The first ten episodes of the fifth season of Netflix’s Orange Is the New Black were leaked online over the weekend by a hacker entity known as TheDarkOverlord, alleging that a Hollywood production studio refused to pay them a bitcoin ransom for the stolen content.
This may not be TheDarkOverlord’s first time at the rodeo. As Motherboard reported back in 2016, the hacker group claimed to be ransoming the personal healthcare records of three different American healthcare organizations on the dark web for over half a million dollars.
While TheDarkOverlord is a pretty generic hacker name, if the same group or person is responsible for these two events and other past hacks, someone appears to have had enough. On Sunday, an anonymous Pastebin post appeared claiming to dox the hacker behind the Orange is the New Black leak.
Vigilanteism is common practice among many hackers and maybe this anonymous poster isn’t into TheDarkOverlord’s interest in hacking for profitable gain. TheDarkOverlord has also claimed to be a group, so doxing a specific person could be futile. (Perhaps the anonymous post is a ruse coming from TheDarkOverlord themselves.)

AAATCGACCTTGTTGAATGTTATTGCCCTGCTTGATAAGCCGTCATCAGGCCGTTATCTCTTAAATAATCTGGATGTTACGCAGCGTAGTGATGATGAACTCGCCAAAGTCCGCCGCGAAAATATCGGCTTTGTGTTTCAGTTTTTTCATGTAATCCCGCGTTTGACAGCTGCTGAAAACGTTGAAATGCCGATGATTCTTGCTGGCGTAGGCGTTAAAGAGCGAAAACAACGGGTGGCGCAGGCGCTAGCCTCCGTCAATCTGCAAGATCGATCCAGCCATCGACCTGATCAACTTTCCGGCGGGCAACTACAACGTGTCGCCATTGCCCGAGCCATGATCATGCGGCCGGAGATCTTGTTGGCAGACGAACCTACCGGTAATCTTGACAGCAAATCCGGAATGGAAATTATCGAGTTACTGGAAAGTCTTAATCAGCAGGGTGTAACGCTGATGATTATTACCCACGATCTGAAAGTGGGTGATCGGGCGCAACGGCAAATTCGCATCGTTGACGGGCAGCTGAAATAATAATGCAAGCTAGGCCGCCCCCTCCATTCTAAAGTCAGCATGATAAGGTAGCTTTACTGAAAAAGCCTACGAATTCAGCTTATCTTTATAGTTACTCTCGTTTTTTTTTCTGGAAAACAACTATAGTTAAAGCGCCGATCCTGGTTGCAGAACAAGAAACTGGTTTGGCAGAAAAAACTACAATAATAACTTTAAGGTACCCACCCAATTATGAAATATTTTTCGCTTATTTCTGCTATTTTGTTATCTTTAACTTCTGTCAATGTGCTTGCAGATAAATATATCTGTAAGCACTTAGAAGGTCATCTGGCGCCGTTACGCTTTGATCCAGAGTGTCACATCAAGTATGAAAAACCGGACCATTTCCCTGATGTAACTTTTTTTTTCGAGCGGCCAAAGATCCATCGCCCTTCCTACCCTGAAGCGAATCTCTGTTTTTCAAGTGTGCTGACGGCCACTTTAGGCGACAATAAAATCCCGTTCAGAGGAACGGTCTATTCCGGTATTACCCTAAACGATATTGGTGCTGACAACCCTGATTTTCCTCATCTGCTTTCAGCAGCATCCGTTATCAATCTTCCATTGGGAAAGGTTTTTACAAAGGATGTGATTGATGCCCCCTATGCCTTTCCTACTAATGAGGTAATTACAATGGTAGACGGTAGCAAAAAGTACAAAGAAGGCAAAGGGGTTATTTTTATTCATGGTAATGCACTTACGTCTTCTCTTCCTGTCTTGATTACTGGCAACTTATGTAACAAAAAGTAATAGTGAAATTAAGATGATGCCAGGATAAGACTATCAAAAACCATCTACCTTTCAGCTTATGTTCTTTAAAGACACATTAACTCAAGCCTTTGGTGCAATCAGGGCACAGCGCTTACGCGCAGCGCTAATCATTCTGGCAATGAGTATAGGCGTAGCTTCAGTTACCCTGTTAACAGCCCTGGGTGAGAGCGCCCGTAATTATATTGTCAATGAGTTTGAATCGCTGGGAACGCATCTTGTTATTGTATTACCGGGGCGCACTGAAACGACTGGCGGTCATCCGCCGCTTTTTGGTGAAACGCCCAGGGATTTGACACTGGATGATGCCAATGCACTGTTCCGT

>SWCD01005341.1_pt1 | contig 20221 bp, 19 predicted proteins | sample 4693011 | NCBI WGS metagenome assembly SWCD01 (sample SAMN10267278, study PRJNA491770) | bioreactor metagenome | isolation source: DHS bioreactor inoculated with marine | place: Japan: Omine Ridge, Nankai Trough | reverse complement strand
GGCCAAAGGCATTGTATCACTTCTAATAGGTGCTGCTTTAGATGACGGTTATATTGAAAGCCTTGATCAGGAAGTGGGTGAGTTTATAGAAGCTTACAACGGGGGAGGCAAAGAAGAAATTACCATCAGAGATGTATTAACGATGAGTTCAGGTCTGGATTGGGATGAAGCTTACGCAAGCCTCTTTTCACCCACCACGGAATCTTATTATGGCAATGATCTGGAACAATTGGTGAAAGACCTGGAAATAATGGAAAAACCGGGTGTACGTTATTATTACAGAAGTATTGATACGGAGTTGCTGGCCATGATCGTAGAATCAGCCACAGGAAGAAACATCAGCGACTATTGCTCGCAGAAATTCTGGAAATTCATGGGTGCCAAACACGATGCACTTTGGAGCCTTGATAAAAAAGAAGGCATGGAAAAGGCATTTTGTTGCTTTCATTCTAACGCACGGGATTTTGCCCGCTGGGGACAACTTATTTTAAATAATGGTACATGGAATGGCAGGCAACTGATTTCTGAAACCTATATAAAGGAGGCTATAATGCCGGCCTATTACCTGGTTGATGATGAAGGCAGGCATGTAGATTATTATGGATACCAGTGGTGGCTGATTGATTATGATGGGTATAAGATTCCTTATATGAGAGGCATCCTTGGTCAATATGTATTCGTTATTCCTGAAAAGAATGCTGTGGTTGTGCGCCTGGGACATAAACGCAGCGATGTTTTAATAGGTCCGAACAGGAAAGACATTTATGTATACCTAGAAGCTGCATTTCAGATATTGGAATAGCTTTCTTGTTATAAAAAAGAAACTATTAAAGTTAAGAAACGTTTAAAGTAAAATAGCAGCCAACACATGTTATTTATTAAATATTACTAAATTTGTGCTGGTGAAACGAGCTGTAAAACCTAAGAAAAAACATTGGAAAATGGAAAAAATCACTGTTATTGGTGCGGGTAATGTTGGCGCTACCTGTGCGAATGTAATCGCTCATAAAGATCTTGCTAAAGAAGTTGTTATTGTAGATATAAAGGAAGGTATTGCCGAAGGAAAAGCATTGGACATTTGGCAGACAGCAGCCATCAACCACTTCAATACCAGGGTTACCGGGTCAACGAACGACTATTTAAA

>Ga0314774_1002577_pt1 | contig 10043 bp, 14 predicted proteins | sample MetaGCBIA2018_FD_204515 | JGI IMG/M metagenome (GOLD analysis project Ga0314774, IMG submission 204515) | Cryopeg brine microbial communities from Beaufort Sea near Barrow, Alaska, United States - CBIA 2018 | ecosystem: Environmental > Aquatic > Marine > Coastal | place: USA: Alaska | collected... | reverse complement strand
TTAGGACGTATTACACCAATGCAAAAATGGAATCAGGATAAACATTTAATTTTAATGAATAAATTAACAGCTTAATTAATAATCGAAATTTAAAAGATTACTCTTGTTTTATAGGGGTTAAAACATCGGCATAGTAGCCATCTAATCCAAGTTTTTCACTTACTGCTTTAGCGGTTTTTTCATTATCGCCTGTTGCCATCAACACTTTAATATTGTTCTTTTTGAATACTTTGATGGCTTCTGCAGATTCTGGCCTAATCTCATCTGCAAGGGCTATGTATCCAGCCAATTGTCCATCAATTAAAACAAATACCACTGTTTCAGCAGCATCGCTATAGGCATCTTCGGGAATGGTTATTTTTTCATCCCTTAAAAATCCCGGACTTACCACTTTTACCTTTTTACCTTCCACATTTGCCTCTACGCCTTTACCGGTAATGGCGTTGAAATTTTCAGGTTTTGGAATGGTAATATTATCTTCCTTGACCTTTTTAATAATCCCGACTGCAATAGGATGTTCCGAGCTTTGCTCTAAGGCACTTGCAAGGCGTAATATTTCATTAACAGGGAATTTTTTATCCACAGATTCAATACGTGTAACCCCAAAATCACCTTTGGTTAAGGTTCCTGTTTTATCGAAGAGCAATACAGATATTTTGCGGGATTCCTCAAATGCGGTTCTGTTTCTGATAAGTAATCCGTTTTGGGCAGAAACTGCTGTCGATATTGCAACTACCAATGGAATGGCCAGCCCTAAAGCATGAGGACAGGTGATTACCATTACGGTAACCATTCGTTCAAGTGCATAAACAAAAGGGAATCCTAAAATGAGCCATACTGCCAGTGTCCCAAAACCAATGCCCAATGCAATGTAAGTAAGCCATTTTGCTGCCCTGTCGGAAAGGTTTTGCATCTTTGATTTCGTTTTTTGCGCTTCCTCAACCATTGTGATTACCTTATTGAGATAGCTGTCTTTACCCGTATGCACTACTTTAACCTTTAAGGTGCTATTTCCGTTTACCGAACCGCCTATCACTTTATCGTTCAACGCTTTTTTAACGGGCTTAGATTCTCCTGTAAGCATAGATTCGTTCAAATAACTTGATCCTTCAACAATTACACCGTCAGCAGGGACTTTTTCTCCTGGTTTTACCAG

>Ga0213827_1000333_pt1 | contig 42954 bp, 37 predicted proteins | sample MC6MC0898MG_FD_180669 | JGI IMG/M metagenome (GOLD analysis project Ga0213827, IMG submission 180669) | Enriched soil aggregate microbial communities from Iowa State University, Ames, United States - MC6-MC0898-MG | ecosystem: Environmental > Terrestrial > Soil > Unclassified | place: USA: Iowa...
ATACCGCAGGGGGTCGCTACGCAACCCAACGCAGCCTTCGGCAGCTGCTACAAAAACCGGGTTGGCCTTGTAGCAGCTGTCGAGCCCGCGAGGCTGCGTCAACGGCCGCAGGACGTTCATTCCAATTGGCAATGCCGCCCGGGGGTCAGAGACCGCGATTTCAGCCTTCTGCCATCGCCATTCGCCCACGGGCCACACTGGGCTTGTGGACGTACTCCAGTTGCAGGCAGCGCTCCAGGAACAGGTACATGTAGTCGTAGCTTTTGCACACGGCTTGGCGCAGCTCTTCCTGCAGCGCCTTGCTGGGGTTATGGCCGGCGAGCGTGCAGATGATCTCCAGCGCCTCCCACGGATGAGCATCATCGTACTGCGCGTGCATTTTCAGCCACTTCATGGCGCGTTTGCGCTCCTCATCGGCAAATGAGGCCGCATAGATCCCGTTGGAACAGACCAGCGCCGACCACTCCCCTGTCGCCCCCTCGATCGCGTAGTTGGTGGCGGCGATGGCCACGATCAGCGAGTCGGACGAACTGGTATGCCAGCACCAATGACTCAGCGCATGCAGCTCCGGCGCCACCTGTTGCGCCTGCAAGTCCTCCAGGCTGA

What we do know is that the hacker group has had a pretty open discourse with the media over the weekend in lieu of the leaks. The group published a statement about the leaks on Pastebin, but it has since been removed. However, in an interview with TorrentFreak published Saturday, TheDarkOverlord revealed exactly how they managed to obtain the contraband content and then tried to flip it back to the source for a price. The group gained access to the systems of Larson Studios, an audio post production studio based in Hollywood that is working on the series.
After obtaining what they wanted, TheDarkOverlord told TorrentFreak it attempted to negotiate with Larsen Studios.
“After we had a copy of their data safely in our possession, we asked that we be paid a small fee in exchange for non-disclosure. We approached them on the Eve of their Christmas,” a member of the group told TorrentFreak over an encrypted channel.
After several months of negotiations fell through, the leaks were posted on Twitter — and the rest is history.
The hacker group is also hinting that this may be just the tip of the iceberg. TheDarkOverlord claims to be in possession of a hefty amount of un-released video, suggesting content from places such as Fox, IFC, National Geographic, and ABC via Twitter.
On Sunday night, perhaps riding the momentum of the OITNB leak, the group hinted that it was almost time to “play another round.”
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